Laura and I had our third coaching session just two days ago. She came to me because she was worried about her 14 year old son who was slacking off in school and in danger of failing classes. There were also problems at home with getting cooperation and respecting limits. At our last session, together we came up with some strategies and wording.
1) Shifting responsibility back to her son by offering choices. That ended up sounding something like this: "You can either put your things where they belong or you can leave it to me... only you're not going to be too happy with my solution. The choice is yours. How would you like to handle it?" Laura wasn't going to do the picking up anymore, but she didn't want to be in a power struggle, either. With this approach she was calm and clear about what was expected and what the choices and outcomes could be. No surprises. No wheedling. And I know Laura well enough to know that she would be able to follow through.
2) Acknowledging feelings. This is big. In most situations, when we acknowledge our kids' feelings, they end up being more receptive to learning and self-correcting later on. Laura practiced applying the skills to a few situations and agreed that there was great potential in them to improve their relationship and her ability to help him through tough times.
3) Take five. When you're angry or confused, step back and think about what you really want to say.
Here's the part you really want to read.
Less than 24 hours later Laura called. She was out the night before and received a phone call that her son, and a couple of friends, had been picked up by the police for vandalism. You can imagine what it was like when they returned home... or can you?
Her first impulse was to do what many parents do in a pressure-cooker situation like this: yell, cry, accuse, question, threaten, and wring their hands. After two sentences, Laura stopped herself, remembering what we had discussed just that morning. She told Jared that she was upset and didn't want to say things that were hurtful and would not go anywhere good. They would talk again later.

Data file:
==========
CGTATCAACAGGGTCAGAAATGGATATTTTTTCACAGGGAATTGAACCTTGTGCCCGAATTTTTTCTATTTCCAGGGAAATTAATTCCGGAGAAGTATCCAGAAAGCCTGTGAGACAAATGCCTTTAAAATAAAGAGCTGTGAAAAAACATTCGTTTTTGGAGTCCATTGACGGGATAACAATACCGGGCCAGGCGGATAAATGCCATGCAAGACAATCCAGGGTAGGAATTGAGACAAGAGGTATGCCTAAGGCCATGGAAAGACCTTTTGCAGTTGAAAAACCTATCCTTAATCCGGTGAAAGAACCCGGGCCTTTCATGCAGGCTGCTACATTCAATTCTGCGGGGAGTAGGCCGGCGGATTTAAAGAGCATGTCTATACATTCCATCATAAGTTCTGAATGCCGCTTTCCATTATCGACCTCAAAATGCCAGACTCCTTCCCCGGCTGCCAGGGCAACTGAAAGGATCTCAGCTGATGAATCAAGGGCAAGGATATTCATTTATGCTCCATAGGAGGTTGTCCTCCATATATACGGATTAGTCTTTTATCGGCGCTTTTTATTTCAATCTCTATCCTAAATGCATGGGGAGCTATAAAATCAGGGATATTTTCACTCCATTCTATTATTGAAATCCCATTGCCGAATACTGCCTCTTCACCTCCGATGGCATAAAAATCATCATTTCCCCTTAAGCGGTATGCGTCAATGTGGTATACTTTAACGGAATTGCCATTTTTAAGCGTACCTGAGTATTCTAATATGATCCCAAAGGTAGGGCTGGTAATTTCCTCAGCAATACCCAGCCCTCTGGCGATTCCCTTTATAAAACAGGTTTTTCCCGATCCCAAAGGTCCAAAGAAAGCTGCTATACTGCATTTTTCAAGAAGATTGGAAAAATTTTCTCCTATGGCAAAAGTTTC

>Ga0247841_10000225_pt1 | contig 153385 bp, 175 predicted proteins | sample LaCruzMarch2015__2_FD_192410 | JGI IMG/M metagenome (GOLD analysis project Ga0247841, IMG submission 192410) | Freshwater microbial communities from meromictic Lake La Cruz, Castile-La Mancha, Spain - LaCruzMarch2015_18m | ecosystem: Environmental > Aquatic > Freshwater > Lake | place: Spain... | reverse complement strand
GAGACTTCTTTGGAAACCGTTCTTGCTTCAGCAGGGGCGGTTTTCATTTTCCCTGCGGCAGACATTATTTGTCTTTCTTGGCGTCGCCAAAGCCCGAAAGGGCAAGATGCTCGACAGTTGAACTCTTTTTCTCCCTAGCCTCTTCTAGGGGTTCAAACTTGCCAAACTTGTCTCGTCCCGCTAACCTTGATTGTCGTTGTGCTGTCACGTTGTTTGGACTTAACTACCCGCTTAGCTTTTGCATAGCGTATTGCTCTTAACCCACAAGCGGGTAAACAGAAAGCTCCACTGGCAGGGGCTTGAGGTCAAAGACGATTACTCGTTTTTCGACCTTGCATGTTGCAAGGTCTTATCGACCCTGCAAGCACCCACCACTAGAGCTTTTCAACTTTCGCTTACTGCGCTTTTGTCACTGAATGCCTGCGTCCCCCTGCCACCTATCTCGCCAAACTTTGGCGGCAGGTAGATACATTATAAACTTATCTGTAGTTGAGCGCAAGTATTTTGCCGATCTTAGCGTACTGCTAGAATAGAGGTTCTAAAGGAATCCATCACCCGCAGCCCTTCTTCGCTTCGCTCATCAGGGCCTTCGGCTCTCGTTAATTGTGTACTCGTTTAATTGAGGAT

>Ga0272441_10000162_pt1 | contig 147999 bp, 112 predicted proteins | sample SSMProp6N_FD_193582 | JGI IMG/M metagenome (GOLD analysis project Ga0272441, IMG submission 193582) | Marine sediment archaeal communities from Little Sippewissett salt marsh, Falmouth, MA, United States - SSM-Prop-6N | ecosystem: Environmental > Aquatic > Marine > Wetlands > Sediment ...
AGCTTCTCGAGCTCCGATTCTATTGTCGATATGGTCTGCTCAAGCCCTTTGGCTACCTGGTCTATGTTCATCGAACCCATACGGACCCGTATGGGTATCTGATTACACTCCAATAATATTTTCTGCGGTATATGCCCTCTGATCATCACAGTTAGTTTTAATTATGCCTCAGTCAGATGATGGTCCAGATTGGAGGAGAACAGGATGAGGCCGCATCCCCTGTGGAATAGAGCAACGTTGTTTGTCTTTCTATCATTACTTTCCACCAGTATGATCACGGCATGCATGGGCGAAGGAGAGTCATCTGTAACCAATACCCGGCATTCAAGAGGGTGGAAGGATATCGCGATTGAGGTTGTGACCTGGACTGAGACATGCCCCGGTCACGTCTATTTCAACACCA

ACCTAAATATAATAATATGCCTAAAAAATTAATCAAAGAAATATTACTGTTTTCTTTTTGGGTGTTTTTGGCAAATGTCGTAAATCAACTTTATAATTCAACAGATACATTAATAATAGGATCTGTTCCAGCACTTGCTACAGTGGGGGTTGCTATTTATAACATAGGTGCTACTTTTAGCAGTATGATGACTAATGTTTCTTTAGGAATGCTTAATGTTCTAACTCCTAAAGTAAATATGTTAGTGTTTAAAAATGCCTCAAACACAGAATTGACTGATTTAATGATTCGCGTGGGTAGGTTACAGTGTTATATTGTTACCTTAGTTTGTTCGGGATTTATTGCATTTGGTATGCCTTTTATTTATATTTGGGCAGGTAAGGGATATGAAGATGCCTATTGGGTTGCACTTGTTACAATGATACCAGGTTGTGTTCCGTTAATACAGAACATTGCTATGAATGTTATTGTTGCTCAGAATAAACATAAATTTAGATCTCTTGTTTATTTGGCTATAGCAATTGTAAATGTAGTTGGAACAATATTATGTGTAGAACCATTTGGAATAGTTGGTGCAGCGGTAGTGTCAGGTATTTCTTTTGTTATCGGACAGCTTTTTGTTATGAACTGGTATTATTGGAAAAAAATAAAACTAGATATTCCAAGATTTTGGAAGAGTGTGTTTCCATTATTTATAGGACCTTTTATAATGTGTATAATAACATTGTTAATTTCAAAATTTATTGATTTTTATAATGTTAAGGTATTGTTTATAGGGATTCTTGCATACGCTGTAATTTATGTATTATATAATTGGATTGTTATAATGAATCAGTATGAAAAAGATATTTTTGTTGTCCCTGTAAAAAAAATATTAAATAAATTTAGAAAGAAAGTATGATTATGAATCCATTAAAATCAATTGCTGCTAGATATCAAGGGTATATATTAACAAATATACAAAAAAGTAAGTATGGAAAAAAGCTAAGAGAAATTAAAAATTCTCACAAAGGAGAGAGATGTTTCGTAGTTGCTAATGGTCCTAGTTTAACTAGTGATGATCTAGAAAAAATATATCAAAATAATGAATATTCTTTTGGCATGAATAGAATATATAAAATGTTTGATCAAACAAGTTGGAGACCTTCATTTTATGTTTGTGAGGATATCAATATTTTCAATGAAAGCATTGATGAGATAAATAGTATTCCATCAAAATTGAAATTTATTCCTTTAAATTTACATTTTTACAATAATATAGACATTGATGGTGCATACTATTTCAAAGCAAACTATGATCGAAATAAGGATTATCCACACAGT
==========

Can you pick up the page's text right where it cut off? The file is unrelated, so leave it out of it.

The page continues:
And they did. A lot was said, and here's what you need to know. She asked him how he felt about what happened. Embarrassed? No. Worried? No. Ashamed? Yes. Laura offered him the words until he found one that fit. She helped Jared identify the emotion, and he continued talking.
Laura made it clear that he would take the consequences, and find a way to help pay the fine. No argument from him. Jared also agreed to go for counseling.
While this family's story is distressing, I consider it a success story, too. I don't know how things will be one month or six months down the road. What I do know is that this week Laura took a big step. And having done it once, she'll be able to do it again. She
stood her ground and put responsibility where it belongs.
applied what she learned to a tough situation.
helped her son process what was going on within and without.
created trust between them (in spite of what happened).
saved a precious relationship that could have been seriously eroded by anger and fear.
You are an inspiration, Laura. Thank you for letting me tell your story.
~Fern Weis, Certified Coach and Middle School Teacher, helps parents break down the walls their teens put up, so they can have a great relationship and better prepare their kids for success in college and beyond. Learn how Fern can help you with your parenting concerns through coaching, classes and workshops at Your Family Matters.